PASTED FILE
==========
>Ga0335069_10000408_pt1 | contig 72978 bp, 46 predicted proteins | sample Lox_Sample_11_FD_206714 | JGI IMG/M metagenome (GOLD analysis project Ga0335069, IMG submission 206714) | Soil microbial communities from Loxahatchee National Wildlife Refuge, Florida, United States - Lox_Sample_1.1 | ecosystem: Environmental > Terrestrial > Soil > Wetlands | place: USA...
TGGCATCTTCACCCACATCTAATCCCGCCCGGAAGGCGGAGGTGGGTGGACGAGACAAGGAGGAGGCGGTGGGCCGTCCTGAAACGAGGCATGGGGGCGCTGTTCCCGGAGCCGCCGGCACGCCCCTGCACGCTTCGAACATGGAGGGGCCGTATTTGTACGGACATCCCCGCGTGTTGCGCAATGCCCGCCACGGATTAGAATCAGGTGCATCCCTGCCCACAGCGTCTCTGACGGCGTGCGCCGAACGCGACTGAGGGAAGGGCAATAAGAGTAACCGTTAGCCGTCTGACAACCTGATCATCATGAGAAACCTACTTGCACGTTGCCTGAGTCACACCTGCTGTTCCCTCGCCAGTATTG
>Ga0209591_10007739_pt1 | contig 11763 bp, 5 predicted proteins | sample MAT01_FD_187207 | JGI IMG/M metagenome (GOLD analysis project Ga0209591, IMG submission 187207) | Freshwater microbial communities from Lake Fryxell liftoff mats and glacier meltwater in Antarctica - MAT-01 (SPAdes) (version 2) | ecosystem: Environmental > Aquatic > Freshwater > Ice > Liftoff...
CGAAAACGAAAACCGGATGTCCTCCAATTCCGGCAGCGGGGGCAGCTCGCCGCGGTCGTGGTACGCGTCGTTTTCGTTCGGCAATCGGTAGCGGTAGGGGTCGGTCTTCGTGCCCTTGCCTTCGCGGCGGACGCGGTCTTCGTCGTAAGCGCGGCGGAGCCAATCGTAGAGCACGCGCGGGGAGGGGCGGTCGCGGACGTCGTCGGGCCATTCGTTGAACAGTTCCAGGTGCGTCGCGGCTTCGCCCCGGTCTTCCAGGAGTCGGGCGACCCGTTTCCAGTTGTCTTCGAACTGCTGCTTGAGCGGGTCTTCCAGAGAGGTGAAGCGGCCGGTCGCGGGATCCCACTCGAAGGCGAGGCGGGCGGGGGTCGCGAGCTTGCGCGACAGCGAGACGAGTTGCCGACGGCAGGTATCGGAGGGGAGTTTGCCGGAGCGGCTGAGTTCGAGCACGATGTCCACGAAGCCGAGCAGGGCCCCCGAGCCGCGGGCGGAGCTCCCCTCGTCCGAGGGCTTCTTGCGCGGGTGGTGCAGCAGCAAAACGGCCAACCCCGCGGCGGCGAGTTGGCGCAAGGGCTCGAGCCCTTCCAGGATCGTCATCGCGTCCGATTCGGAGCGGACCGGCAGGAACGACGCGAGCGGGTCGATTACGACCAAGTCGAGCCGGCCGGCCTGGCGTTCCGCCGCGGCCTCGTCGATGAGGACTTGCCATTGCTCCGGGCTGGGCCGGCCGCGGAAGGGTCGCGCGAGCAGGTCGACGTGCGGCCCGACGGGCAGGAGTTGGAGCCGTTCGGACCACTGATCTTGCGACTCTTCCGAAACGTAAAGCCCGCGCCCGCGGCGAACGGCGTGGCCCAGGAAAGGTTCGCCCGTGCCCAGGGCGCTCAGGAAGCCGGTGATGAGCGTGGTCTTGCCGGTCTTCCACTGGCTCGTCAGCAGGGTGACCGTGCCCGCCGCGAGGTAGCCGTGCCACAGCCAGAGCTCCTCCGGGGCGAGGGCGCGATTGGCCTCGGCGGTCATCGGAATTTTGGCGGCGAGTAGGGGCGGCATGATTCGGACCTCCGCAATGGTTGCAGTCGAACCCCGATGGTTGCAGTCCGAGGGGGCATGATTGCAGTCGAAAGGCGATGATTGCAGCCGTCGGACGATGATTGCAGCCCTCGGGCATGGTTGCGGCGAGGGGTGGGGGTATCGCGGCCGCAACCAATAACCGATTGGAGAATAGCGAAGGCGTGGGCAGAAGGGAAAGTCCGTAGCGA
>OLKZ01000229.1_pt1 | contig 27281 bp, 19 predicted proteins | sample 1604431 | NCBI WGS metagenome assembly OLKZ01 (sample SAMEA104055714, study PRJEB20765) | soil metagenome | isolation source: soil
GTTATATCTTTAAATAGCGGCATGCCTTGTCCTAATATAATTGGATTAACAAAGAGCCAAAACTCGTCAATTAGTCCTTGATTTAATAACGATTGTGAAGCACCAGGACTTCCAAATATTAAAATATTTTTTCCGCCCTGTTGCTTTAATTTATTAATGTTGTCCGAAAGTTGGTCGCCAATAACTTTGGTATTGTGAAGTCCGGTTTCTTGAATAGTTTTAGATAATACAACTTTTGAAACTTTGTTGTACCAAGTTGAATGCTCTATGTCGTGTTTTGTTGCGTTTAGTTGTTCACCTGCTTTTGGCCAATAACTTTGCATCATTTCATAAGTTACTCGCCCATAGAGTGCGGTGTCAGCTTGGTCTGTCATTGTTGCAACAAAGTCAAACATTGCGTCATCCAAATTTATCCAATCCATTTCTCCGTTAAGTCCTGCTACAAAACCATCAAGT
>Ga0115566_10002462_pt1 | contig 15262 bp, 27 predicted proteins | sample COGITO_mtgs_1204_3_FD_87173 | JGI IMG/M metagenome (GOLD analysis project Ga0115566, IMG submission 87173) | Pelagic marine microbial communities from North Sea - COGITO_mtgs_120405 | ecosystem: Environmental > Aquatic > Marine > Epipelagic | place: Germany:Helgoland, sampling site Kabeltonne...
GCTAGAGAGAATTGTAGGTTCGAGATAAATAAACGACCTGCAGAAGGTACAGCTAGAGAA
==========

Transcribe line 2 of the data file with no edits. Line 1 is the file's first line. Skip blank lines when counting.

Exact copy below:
TGGCATCTTCACCCACATCTAATCCCGCCCGGAAGGCGGAGGTGGGTGGACGAGACAAGGAGGAGGCGGTGGGCCGTCCTGAAACGAGGCATGGGGGCGCTGTTCCCGGAGCCGCCGGCACGCCCCTGCACGCTTCGAACATGGAGGGGCCGTATTTGTACGGACATCCCCGCGTGTTGCGCAATGCCCGCCACGGATTAGAATCAGGTGCATCCCTGCCCACAGCGTCTCTGACGGCGTGCGCCGAACGCGACTGAGGGAAGGGCAATAAGAGTAACCGTTAGCCGTCTGACAACCTGATCATCATGAGAAACCTACTTGCACGTTGCCTGAGTCACACCTGCTGTTCCCTCGCCAGTATTG